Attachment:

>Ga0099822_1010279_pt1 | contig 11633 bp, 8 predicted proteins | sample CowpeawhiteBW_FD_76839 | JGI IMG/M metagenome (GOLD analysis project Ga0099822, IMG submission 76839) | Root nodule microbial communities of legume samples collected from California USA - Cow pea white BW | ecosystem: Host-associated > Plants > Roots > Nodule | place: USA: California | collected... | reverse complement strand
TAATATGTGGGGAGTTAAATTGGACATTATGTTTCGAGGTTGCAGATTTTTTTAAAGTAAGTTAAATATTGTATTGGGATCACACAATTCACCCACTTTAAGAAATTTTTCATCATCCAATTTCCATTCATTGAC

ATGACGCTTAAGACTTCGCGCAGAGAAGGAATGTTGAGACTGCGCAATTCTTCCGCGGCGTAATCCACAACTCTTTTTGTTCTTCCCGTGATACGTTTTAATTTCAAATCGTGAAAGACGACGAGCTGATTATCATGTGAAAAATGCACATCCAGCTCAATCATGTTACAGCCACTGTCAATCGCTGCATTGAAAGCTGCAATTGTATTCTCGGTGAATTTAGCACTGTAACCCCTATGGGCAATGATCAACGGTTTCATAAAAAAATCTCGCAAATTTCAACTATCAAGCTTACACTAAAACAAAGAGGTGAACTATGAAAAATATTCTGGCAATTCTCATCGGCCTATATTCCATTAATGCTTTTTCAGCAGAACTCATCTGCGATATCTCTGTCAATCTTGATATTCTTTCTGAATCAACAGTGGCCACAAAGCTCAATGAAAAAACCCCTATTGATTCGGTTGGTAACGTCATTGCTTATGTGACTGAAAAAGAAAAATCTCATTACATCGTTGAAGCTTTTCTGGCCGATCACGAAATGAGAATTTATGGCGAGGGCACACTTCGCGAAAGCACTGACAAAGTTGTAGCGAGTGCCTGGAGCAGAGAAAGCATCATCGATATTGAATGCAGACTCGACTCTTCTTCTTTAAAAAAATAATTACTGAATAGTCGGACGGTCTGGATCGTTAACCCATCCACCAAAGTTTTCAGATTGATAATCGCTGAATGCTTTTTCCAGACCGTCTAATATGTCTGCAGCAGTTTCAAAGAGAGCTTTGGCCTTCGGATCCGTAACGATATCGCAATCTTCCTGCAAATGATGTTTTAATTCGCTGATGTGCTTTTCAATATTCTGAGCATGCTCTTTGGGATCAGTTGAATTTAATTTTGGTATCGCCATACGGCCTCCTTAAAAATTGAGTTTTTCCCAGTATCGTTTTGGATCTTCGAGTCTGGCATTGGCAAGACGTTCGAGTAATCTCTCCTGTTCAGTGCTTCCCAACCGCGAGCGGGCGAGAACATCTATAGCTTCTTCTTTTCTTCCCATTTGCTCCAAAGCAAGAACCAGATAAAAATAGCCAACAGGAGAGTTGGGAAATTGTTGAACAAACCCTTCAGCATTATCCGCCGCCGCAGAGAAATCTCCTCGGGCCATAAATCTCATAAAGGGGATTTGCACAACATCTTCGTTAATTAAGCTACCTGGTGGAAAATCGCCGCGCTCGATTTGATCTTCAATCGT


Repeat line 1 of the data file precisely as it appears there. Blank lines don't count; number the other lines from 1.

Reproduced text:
>Ga0099822_1010279_pt1 | contig 11633 bp, 8 predicted proteins | sample CowpeawhiteBW_FD_76839 | JGI IMG/M metagenome (GOLD analysis project Ga0099822, IMG submission 76839) | Root nodule microbial communities of legume samples collected from California USA - Cow pea white BW | ecosystem: Host-associated > Plants > Roots > Nodule | place: USA: California | collected... | reverse complement strand